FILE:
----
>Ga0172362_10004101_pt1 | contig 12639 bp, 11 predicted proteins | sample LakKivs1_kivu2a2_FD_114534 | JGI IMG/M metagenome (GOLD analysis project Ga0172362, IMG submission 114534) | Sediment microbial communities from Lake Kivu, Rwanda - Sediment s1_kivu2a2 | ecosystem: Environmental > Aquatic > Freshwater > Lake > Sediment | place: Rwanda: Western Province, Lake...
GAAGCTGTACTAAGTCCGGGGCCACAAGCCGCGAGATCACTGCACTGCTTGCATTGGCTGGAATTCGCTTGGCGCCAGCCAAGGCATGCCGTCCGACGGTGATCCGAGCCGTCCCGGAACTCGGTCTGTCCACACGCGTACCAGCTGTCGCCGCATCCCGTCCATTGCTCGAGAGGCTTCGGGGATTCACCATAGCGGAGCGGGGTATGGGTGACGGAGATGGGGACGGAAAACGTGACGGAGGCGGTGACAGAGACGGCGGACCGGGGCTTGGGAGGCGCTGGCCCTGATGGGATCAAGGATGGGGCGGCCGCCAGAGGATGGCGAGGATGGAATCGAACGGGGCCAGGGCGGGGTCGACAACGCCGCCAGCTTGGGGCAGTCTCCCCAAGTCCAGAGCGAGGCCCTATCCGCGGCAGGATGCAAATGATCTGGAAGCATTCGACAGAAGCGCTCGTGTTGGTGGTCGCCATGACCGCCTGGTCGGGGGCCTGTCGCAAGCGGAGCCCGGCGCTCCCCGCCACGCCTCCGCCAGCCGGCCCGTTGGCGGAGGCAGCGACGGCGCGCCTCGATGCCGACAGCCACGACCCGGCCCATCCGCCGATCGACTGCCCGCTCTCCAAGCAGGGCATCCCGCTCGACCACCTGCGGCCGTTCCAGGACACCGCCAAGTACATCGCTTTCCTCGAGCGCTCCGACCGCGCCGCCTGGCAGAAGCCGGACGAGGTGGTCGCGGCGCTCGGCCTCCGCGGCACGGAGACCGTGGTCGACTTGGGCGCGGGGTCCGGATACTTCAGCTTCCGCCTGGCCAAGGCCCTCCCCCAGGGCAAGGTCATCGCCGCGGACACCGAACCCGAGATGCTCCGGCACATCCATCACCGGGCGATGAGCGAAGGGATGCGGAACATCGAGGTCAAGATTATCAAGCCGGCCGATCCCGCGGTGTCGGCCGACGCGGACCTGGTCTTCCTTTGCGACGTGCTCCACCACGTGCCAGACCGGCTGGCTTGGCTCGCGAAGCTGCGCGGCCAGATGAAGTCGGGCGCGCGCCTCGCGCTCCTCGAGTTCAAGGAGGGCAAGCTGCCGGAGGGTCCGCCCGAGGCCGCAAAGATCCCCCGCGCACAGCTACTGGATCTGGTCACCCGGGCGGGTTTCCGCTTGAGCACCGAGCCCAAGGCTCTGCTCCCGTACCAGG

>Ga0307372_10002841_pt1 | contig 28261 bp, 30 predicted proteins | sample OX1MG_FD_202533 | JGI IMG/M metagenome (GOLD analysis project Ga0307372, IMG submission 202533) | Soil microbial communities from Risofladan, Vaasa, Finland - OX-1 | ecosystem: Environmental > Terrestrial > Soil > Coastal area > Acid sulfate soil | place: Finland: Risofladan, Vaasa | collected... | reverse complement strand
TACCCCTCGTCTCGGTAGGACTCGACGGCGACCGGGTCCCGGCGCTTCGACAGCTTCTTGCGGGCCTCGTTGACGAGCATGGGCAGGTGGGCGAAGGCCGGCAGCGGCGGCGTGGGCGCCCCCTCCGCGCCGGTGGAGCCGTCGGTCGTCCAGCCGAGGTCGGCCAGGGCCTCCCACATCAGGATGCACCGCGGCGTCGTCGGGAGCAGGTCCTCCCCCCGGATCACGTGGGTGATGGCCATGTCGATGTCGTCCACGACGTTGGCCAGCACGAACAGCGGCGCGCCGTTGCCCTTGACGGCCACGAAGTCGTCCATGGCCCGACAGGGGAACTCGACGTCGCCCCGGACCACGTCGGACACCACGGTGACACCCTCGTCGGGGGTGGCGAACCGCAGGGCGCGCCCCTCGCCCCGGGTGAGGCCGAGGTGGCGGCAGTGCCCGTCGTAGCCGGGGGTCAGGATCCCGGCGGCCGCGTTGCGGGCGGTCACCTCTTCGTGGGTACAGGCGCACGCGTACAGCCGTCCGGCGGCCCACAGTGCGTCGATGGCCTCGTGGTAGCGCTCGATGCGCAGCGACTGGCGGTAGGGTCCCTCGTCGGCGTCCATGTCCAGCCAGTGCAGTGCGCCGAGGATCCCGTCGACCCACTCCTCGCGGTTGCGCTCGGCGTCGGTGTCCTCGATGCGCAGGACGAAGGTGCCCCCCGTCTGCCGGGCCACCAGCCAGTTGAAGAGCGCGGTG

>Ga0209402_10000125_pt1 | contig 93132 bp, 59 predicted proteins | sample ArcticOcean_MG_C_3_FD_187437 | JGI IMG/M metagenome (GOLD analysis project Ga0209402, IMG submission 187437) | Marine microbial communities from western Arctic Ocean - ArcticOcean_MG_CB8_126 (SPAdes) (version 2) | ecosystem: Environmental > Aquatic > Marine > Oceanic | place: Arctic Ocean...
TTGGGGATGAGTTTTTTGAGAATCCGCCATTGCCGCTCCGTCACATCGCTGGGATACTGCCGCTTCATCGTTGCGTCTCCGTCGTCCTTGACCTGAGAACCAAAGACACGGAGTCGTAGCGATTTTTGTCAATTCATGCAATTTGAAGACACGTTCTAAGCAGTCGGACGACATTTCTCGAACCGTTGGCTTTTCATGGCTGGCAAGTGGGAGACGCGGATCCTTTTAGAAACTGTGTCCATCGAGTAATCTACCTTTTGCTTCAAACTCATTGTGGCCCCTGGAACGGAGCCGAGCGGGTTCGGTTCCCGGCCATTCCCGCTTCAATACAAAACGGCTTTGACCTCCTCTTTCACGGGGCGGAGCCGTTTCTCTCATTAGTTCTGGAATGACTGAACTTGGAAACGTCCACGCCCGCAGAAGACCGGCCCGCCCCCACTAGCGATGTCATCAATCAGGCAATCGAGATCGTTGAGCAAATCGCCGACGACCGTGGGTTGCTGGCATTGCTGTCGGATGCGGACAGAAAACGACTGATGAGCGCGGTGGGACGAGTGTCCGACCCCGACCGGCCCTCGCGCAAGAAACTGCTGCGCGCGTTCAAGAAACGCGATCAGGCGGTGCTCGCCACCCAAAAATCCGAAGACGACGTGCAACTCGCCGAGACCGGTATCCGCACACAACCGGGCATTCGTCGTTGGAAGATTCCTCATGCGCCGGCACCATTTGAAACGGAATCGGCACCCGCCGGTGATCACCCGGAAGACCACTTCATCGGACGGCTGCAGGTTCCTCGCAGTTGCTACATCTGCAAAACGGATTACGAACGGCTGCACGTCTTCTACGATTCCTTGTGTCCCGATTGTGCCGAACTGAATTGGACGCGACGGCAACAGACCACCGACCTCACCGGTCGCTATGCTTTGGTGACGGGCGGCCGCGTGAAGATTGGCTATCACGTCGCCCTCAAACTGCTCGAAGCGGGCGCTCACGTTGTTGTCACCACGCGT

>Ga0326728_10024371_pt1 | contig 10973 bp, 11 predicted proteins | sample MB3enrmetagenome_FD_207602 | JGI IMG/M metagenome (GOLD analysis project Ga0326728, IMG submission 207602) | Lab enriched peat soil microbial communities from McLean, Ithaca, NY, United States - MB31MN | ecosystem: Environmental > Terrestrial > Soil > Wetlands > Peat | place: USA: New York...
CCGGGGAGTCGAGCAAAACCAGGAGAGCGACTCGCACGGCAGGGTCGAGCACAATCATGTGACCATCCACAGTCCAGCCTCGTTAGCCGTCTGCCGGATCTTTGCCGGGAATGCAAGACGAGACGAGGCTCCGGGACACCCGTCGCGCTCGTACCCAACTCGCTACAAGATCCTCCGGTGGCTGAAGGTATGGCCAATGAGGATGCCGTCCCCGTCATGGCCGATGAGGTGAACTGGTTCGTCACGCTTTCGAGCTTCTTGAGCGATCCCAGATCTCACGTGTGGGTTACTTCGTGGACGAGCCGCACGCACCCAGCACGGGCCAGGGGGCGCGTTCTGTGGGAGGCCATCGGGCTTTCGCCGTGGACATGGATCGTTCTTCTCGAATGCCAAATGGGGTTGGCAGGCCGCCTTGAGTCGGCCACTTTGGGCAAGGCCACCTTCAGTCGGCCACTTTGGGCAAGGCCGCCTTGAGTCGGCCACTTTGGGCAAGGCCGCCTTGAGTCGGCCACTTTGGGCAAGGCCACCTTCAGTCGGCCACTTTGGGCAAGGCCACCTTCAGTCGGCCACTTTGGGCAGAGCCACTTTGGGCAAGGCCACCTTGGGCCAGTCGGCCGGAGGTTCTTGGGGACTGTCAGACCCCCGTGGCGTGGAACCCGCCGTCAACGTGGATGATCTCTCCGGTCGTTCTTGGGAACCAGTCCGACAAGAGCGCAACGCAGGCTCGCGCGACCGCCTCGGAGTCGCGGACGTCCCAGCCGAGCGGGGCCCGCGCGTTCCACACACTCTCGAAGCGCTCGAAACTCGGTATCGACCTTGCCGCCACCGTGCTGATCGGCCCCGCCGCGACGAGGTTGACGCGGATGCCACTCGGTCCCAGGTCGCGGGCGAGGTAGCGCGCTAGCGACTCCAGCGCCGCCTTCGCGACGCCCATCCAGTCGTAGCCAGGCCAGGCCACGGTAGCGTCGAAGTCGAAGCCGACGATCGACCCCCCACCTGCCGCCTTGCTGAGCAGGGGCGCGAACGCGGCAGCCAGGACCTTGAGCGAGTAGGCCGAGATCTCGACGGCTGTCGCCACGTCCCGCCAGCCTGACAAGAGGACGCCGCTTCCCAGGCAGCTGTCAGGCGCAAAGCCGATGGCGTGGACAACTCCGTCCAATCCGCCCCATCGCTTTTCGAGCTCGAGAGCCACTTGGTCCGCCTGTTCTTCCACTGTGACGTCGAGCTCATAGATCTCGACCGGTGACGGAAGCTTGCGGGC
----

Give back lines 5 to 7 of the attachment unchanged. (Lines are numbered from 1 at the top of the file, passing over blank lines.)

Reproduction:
>Ga0209402_10000125_pt1 | contig 93132 bp, 59 predicted proteins | sample ArcticOcean_MG_C_3_FD_187437 | JGI IMG/M metagenome (GOLD analysis project Ga0209402, IMG submission 187437) | Marine microbial communities from western Arctic Ocean - ArcticOcean_MG_CB8_126 (SPAdes) (version 2) | ecosystem: Environmental > Aquatic > Marine > Oceanic | place: Arctic Ocean...
TTGGGGATGAGTTTTTTGAGAATCCGCCATTGCCGCTCCGTCACATCGCTGGGATACTGCCGCTTCATCGTTGCGTCTCCGTCGTCCTTGACCTGAGAACCAAAGACACGGAGTCGTAGCGATTTTTGTCAATTCATGCAATTTGAAGACACGTTCTAAGCAGTCGGACGACATTTCTCGAACCGTTGGCTTTTCATGGCTGGCAAGTGGGAGACGCGGATCCTTTTAGAAACTGTGTCCATCGAGTAATCTACCTTTTGCTTCAAACTCATTGTGGCCCCTGGAACGGAGCCGAGCGGGTTCGGTTCCCGGCCATTCCCGCTTCAATACAAAACGGCTTTGACCTCCTCTTTCACGGGGCGGAGCCGTTTCTCTCATTAGTTCTGGAATGACTGAACTTGGAAACGTCCACGCCCGCAGAAGACCGGCCCGCCCCCACTAGCGATGTCATCAATCAGGCAATCGAGATCGTTGAGCAAATCGCCGACGACCGTGGGTTGCTGGCATTGCTGTCGGATGCGGACAGAAAACGACTGATGAGCGCGGTGGGACGAGTGTCCGACCCCGACCGGCCCTCGCGCAAGAAACTGCTGCGCGCGTTCAAGAAACGCGATCAGGCGGTGCTCGCCACCCAAAAATCCGAAGACGACGTGCAACTCGCCGAGACCGGTATCCGCACACAACCGGGCATTCGTCGTTGGAAGATTCCTCATGCGCCGGCACCATTTGAAACGGAATCGGCACCCGCCGGTGATCACCCGGAAGACCACTTCATCGGACGGCTGCAGGTTCCTCGCAGTTGCTACATCTGCAAAACGGATTACGAACGGCTGCACGTCTTCTACGATTCCTTGTGTCCCGATTGTGCCGAACTGAATTGGACGCGACGGCAACAGACCACCGACCTCACCGGTCGCTATGCTTTGGTGACGGGCGGCCGCGTGAAGATTGGCTATCACGTCGCCCTCAAACTGCTCGAAGCGGGCGCTCACGTTGTTGTCACCACGCGT

>Ga0326728_10024371_pt1 | contig 10973 bp, 11 predicted proteins | sample MB3enrmetagenome_FD_207602 | JGI IMG/M metagenome (GOLD analysis project Ga0326728, IMG submission 207602) | Lab enriched peat soil microbial communities from McLean, Ithaca, NY, United States - MB31MN | ecosystem: Environmental > Terrestrial > Soil > Wetlands > Peat | place: USA: New York...